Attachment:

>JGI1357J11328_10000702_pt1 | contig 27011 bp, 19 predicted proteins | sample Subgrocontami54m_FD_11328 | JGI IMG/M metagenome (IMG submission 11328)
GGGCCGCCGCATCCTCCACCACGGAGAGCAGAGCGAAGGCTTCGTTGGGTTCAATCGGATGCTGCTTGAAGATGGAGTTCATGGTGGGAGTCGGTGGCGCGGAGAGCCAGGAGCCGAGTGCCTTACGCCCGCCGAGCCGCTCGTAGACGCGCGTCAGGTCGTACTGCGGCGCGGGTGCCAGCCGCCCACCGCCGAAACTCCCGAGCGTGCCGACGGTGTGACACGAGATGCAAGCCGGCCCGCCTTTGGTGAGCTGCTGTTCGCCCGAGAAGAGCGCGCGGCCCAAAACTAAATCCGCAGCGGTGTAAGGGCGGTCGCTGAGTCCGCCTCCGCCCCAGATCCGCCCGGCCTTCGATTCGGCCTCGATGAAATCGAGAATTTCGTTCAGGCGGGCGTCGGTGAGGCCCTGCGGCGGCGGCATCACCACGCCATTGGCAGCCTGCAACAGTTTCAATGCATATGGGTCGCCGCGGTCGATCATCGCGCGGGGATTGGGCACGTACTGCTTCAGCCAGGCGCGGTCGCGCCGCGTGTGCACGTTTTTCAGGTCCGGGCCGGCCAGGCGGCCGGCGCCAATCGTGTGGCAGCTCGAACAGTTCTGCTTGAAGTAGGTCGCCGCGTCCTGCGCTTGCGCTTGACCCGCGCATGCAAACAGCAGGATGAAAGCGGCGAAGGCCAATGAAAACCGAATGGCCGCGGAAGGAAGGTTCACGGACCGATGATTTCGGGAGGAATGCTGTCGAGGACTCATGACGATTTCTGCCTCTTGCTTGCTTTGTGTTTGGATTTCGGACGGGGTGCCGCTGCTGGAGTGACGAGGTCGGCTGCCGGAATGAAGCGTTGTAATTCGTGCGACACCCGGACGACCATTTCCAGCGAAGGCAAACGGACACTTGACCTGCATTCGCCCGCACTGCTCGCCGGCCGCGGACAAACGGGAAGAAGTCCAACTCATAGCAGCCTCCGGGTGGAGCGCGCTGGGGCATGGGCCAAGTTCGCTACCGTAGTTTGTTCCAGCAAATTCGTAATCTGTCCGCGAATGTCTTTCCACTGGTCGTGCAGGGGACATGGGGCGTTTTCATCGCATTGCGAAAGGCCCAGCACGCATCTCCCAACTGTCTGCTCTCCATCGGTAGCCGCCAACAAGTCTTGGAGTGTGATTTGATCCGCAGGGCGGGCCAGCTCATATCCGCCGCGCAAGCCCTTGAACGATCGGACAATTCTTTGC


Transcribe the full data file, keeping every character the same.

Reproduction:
>JGI1357J11328_10000702_pt1 | contig 27011 bp, 19 predicted proteins | sample Subgrocontami54m_FD_11328 | JGI IMG/M metagenome (IMG submission 11328)
GGGCCGCCGCATCCTCCACCACGGAGAGCAGAGCGAAGGCTTCGTTGGGTTCAATCGGATGCTGCTTGAAGATGGAGTTCATGGTGGGAGTCGGTGGCGCGGAGAGCCAGGAGCCGAGTGCCTTACGCCCGCCGAGCCGCTCGTAGACGCGCGTCAGGTCGTACTGCGGCGCGGGTGCCAGCCGCCCACCGCCGAAACTCCCGAGCGTGCCGACGGTGTGACACGAGATGCAAGCCGGCCCGCCTTTGGTGAGCTGCTGTTCGCCCGAGAAGAGCGCGCGGCCCAAAACTAAATCCGCAGCGGTGTAAGGGCGGTCGCTGAGTCCGCCTCCGCCCCAGATCCGCCCGGCCTTCGATTCGGCCTCGATGAAATCGAGAATTTCGTTCAGGCGGGCGTCGGTGAGGCCCTGCGGCGGCGGCATCACCACGCCATTGGCAGCCTGCAACAGTTTCAATGCATATGGGTCGCCGCGGTCGATCATCGCGCGGGGATTGGGCACGTACTGCTTCAGCCAGGCGCGGTCGCGCCGCGTGTGCACGTTTTTCAGGTCCGGGCCGGCCAGGCGGCCGGCGCCAATCGTGTGGCAGCTCGAACAGTTCTGCTTGAAGTAGGTCGCCGCGTCCTGCGCTTGCGCTTGACCCGCGCATGCAAACAGCAGGATGAAAGCGGCGAAGGCCAATGAAAACCGAATGGCCGCGGAAGGAAGGTTCACGGACCGATGATTTCGGGAGGAATGCTGTCGAGGACTCATGACGATTTCTGCCTCTTGCTTGCTTTGTGTTTGGATTTCGGACGGGGTGCCGCTGCTGGAGTGACGAGGTCGGCTGCCGGAATGAAGCGTTGTAATTCGTGCGACACCCGGACGACCATTTCCAGCGAAGGCAAACGGACACTTGACCTGCATTCGCCCGCACTGCTCGCCGGCCGCGGACAAACGGGAAGAAGTCCAACTCATAGCAGCCTCCGGGTGGAGCGCGCTGGGGCATGGGCCAAGTTCGCTACCGTAGTTTGTTCCAGCAAATTCGTAATCTGTCCGCGAATGTCTTTCCACTGGTCGTGCAGGGGACATGGGGCGTTTTCATCGCATTGCGAAAGGCCCAGCACGCATCTCCCAACTGTCTGCTCTCCATCGGTAGCCGCCAACAAGTCTTGGAGTGTGATTTGATCCGCAGGGCGGGCCAGCTCATATCCGCCGCGCAAGCCCTTGAACGATCGGACAATTCTTTGC